My review of CHARIOTS OF FIRE, over three decades later, evokes a stinging regret, not because I didn’t appreciate the film, but because it reminds me of how rude my friends and I were at the showing. I wrote, “We were pretty much in stitches at some of the performances… there’s really not a lot to say about this; It was good and we were unusually obnoxious. So much so that at the end, a man in front of Chris turned around and stared at him and a woman commented ‘obnoxious kids’ when she left. Heh. Sorry, but oooo, we were soooo funny!!!”

No doubt. Yeesh.
from the forthcoming book, COLLECTOR'S EDITION: Confessions of a Pop Culture Obsessive-Compulsive
by and © Karl Heitmueller Jr.

Friday, October 07, 2011

Talk to the hand... lettering

Of all my beefs with modern mainstream comics, computer coloring and lettering are near the top. I’m not enough of a purist / luddite that I think those two steps in the comic art process should still be done by hand; certainly computers have made those jobs not only easier, but given the artists a much broader palette in which to work. The problem comes from a frequent lack of judiciousness on the part of the colorist or letterer.

A lot of times the color artist gets so excited about the full spectrum of colors and effects that there’s no restraint, resulting in overdone, garish, distracting color, enhanced with gradients, flares and all kinds of effects. The resultant busyness is exacerbated by the lack of panel-separating gutters and margins in modern comic books, creating an overall cluttered look to the page.

Lettering, as I’ve stated before, just looks better to me when done by an artist with a pen. The organic expressiveness of hand lettering is far more appealing to these jaded fanboy eyes than the rigidity of fonts, even dynamic ones.

Still, I get why captions and dialogue balloons are done using typeface. I can even see the appeal of computer lettering for sound effects. But I have a hard time understanding when computer lettering is used to illustrate writing that is done by the hand of a character in the story.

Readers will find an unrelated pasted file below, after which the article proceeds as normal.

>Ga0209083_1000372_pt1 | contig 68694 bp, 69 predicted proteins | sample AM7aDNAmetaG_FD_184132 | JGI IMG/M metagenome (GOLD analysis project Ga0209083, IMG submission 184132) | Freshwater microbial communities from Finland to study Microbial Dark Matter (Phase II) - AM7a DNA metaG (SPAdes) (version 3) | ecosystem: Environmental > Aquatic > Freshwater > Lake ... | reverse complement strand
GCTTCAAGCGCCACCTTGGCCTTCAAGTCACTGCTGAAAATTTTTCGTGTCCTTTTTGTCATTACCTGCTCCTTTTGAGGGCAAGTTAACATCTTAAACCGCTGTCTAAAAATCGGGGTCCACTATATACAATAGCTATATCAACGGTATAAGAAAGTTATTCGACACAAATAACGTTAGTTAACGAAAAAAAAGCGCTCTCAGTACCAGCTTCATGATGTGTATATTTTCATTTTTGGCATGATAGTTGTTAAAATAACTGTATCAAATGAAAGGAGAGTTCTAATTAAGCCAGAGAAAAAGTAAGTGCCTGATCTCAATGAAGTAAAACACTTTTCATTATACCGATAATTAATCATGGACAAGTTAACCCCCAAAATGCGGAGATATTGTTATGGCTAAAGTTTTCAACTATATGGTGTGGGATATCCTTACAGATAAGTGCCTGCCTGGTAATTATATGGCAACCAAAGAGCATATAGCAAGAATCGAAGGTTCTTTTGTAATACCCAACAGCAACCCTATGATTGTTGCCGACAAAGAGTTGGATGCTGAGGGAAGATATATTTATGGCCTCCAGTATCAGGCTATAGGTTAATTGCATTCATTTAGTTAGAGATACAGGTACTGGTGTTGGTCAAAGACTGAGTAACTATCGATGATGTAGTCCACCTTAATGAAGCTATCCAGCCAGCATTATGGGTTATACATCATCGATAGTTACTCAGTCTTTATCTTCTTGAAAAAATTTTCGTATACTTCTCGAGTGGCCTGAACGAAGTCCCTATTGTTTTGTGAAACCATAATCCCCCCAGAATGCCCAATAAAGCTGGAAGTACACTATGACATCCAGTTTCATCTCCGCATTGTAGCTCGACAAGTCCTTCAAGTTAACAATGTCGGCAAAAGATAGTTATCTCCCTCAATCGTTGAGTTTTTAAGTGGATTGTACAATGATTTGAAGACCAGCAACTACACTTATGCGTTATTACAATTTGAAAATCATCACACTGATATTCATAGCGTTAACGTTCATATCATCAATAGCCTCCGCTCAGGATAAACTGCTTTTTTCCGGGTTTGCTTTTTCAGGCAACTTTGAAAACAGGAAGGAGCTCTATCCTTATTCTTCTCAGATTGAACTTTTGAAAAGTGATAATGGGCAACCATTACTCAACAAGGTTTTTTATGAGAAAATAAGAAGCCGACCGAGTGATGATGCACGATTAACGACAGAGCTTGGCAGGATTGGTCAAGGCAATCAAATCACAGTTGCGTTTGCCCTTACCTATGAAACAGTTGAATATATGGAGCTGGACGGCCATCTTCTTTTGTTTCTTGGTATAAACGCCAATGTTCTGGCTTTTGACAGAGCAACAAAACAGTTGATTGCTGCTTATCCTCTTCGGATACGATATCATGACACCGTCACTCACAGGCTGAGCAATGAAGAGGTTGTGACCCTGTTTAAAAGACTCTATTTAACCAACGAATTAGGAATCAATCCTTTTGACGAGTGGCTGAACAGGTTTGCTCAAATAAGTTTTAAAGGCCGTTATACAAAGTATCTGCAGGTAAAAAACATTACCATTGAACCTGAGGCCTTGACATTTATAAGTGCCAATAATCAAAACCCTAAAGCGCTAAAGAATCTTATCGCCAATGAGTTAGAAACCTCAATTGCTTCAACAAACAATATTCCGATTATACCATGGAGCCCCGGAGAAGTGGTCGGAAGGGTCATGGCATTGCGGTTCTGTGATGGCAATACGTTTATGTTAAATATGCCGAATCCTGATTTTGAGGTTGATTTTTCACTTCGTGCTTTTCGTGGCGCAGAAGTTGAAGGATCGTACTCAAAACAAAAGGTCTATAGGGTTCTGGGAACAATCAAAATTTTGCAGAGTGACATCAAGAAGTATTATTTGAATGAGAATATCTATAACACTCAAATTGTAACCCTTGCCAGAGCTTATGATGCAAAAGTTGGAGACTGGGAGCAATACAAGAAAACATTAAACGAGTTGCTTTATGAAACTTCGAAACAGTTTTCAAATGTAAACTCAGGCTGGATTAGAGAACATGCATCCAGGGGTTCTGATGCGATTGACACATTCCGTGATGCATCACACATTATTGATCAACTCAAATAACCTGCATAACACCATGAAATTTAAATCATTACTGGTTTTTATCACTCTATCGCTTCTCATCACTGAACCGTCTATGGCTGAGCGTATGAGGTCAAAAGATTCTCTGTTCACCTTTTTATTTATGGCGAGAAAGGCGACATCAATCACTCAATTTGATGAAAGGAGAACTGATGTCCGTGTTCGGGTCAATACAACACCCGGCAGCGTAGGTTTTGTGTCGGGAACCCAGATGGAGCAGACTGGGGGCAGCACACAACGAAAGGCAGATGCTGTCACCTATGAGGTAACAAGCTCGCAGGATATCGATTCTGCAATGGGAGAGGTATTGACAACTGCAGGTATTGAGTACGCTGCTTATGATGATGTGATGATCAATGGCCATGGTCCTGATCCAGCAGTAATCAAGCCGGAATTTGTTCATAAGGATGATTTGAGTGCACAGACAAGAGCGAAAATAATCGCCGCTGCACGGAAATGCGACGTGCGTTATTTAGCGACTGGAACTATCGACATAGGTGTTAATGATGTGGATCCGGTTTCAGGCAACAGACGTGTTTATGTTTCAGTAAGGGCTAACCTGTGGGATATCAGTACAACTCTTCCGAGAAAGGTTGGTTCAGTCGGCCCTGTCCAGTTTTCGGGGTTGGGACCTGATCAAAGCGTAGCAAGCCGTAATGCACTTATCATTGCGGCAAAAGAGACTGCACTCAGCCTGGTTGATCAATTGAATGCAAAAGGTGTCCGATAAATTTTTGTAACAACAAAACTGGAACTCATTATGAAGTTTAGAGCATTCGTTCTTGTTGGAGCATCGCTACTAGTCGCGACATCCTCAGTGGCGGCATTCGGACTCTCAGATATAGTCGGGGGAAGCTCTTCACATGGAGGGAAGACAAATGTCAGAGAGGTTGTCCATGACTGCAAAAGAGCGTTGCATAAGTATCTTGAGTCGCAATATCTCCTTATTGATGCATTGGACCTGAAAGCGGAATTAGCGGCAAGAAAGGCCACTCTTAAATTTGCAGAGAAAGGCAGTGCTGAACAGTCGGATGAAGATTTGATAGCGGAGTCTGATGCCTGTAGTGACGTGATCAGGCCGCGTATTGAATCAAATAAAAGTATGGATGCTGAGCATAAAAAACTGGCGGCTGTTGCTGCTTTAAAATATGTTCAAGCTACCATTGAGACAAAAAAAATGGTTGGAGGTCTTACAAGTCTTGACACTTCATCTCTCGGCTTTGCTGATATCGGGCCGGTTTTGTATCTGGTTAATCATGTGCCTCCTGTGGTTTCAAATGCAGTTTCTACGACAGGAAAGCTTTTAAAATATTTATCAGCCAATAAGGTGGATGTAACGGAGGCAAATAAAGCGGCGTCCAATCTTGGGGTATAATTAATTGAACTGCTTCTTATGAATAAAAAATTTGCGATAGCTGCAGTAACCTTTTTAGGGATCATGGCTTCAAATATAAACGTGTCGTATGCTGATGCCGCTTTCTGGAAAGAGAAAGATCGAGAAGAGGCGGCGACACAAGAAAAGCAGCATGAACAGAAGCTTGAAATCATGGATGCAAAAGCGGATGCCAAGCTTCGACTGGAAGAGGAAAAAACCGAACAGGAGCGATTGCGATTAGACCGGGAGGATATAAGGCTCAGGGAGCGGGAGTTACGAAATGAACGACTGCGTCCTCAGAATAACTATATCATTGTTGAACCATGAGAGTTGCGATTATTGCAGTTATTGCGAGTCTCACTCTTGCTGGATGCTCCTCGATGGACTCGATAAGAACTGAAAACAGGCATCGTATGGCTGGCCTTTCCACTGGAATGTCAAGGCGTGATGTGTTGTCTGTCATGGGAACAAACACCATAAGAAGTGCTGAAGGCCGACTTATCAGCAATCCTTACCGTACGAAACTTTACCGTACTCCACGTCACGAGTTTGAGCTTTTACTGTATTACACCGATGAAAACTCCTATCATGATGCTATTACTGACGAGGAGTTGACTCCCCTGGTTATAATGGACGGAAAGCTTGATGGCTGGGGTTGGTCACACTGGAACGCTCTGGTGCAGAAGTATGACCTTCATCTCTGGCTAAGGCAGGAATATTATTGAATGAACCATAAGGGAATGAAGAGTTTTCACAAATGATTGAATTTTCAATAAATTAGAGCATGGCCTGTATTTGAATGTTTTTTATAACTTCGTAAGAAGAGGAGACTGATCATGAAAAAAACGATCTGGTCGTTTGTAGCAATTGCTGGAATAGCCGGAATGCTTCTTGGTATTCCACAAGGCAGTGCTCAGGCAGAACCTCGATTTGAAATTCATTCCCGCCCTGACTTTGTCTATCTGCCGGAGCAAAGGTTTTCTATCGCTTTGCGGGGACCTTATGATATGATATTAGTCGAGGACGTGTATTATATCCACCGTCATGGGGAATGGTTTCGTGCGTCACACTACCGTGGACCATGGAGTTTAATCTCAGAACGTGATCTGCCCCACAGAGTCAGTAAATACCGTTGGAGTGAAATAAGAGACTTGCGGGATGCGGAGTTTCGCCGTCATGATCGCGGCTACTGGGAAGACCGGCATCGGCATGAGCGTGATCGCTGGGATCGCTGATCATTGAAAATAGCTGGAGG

I picked up a few of DC Comics’ new first issues from their rebooted universe, and the results have been a very mixed bag (see my 50 WORDS OR LESS… blog for reviews). BATGIRL #1 is one of the better entrants, and I’m happy to see Babs Gordon back on her own two feet. The story (by Gail Simone) is promising and Ardian Syaf and Vicente Cifuentes’ art is pretty damn great… except for a few details that stuck out like nipples on a batsuit.

The very first panel shows the villain (a guy named The Mirror who seems to be straight out of FINAL DESTINATION) holding a list of names of people who somehow escaped death. The list is handwritten, but instead of the names being drawn, they’re typeset (presumably by letterer Dave Sharpe) in a font that approximates loose handwriting. It’s jarringly unbelievable (and probably took more time to type and lay out than if it would’ve just been scrawled in ink).

But even less convincing is a scene later in the book wherein Barbara Gordon’s new roommate shows how much of a rebel she is via a hand-painted scrawl of “FIGHT THE POWER” on the living room wall. The words were supposed to have been painted with a wide paintbrush, but are obviously, painfully printed on the wall with a font. WHY? Why wasn’t this done with a brush pen on the original artwork, or, if it’s going to reappear in later issues, wasn’t it created on paper, scanned in and saved as a Photoshop file that can be re-placed in the future? It doesn’t look like it was painted on the wall; it looks like the roommate (as yet unnamed) bought some giant vinyl letters at Staples and placed them on the wall after carefully making chalklines so they’d be straight. Not very anarchic.

Conversely, on the very next page, we see a nameplate on a desk that, for some reason, IS hand-lettered, to ill effect! Here’s an item that SHOULD’VE been done in a font for bland uniformity. It’s an odd juxtaposition.

Technology is just a tool, as much as a pen, ink or a ruler. It’s a relatively new tool as far as the comic book medium goes, and as with any new tool (or toy), there’s as much an art in deciding when to use it as how. Don’t make me quote Jeff Goldblum in JURASSIC PARK. You know what I mean.